Monday, April 21, 2008

Remarkable relation

Last week I attended a bloggers' meet at a park in Dubai. It was great, seeing the virtual people who were the best buddies around...(and rivals too). All the people had a common creative backbone. In a matter of seconds, the unfamiliarity vanished. All actions were censored with humourous comments. I was quiet, humble and down-to-earth person to create the homely girl image. I rarely care about what people think about me, but I'm concerned not to be in the limelight. But being one of the few female bloggers, attention was very much focused.
There was an online friend for over two years who knew that I'm never going to take any pranks to heart. And he had challenged to bug me the whole day.
I helped with food-serving after which he told, "With you here, how come we have so much leftovers?" I just passed a pleasant smile at him so that no further talks went on. But the guy never meant to leave me alone. I was collecting the empty cans, half-eaten plates and putting it in a garbage bag when he said, "See, there is enough and more leftovers. Then why are you packing these home?"
As I turned red, he started laughing. But another guy took advantage of the situation to almost box his ears for talking that way. "Look, you're meeting her for the first time in your life. And how dare you be like that?"
It was then that the 80 people gathered around remembered that they've never met before. It was another realisation of the intensity and depth of technology-defined relations.

Thursday, April 17, 2008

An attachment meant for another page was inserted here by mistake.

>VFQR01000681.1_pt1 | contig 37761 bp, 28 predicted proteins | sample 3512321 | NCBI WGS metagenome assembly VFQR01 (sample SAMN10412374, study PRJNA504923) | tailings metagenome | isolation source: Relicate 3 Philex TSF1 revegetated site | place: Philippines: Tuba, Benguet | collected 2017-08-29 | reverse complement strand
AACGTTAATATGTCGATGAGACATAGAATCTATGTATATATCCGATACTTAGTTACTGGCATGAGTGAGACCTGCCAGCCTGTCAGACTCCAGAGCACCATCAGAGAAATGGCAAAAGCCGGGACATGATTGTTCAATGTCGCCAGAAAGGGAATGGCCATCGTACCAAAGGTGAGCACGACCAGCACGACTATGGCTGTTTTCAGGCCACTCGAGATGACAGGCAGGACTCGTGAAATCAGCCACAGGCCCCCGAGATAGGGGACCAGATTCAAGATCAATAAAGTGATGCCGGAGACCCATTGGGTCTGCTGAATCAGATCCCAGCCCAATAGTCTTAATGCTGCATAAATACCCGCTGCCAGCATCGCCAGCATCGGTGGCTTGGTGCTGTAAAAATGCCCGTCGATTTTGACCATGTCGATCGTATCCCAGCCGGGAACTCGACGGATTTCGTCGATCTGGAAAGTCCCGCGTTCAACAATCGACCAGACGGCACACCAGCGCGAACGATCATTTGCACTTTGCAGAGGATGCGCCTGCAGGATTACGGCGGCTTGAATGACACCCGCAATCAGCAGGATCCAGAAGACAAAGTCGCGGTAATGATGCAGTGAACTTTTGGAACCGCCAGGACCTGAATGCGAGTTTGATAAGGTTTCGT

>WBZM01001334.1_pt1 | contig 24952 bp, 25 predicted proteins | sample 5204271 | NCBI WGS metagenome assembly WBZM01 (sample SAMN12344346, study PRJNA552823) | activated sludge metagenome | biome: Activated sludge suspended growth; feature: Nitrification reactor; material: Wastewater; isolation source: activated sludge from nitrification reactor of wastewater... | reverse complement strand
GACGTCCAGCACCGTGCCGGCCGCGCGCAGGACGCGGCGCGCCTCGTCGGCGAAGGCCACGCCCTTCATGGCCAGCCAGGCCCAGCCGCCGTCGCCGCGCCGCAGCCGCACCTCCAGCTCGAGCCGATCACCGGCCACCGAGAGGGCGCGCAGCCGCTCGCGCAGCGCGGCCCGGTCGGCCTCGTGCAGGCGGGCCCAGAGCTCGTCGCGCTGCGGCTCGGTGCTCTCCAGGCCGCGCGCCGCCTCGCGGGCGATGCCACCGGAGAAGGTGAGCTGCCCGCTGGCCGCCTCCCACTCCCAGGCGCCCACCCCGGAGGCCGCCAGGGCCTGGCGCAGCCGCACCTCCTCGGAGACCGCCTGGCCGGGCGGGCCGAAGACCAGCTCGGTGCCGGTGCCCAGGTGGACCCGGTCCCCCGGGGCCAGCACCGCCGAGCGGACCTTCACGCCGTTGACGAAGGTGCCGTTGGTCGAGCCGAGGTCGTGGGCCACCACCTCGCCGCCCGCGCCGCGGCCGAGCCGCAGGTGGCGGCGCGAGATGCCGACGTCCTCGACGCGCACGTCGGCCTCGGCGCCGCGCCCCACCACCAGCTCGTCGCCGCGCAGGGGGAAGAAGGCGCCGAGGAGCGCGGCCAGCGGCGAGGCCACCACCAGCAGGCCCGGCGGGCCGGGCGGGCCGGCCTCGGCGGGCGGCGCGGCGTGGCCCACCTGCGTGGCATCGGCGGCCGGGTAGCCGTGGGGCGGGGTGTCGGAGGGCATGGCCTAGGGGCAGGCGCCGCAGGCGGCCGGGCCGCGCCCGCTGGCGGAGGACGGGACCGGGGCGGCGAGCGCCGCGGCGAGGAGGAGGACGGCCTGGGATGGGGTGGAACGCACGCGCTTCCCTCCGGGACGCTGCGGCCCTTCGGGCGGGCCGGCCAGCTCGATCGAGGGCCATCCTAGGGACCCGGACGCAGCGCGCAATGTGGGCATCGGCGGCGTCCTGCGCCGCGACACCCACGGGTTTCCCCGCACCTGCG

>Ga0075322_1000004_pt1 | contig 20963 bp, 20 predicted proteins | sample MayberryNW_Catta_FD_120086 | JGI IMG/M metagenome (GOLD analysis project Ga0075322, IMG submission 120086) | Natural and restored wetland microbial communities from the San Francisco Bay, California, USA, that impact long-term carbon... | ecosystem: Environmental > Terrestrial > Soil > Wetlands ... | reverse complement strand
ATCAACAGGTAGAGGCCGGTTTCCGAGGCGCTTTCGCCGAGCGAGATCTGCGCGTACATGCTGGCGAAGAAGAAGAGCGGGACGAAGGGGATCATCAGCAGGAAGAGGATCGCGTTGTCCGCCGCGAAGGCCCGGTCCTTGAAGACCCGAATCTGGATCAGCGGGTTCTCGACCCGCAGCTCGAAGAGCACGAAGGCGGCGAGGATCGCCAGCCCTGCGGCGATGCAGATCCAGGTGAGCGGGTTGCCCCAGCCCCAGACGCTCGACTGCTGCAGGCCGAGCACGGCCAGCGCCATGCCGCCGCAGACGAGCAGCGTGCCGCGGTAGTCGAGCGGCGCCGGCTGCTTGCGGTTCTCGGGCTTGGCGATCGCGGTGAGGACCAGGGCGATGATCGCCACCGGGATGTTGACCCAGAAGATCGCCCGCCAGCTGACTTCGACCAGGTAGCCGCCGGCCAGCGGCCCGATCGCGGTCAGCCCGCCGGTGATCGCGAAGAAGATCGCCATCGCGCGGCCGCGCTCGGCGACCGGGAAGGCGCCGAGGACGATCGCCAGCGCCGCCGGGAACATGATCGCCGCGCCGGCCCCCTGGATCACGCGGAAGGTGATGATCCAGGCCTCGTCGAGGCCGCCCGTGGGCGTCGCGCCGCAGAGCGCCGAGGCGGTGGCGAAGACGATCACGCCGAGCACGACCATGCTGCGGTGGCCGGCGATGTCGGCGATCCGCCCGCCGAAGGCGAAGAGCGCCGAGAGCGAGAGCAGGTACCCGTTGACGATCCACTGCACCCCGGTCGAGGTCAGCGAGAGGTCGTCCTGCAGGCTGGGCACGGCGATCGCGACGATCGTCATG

Perfectly imperfect

People are of different characters. And I like to accept them for their imperfect nature.
I had amusing experiences with a person quite normal, but never heard well. He was a colleague of mine and had no hearing problem, but just that he never concentrated.
Once, when six of our colleagues were having lunch in the food court, I sneezed and he asked me, “What happened to your father? What did he do?”
We all were shocked and asked, “What father? What are you saying?
He said he heard me saying ‘father.’ I said that all I did was sneeze.
Another incident happened in the car with the same guy. I was talking to him about brother’s wife who suddenly went to Kerala, as she is pregnant, but has some uterus complications.
This guy is driving and he suddenly asked me, “Oh, that’s sad, your brother has uterus complaint?”
I wanted to punch on his nose but just told him, “I was talking about my brother’s wife! How can he have a uterus!” We laughed so much that day.
Another realisation that it is the variety of species that make the world exist.

Thursday, April 3, 2008

Missing alphabet

I hate people who say they are busy after attending their phone calls. I think you should not be answering if you don't have the time for the caller.
But then, I did exactly the same in a crucial situation last week.
After five minutes I received a text message. "Having 10 passes for the tennis tournament as if your friends are interested."
Reading this, I concluded that she is angry with me. I called her and arranged for meeting up the next day.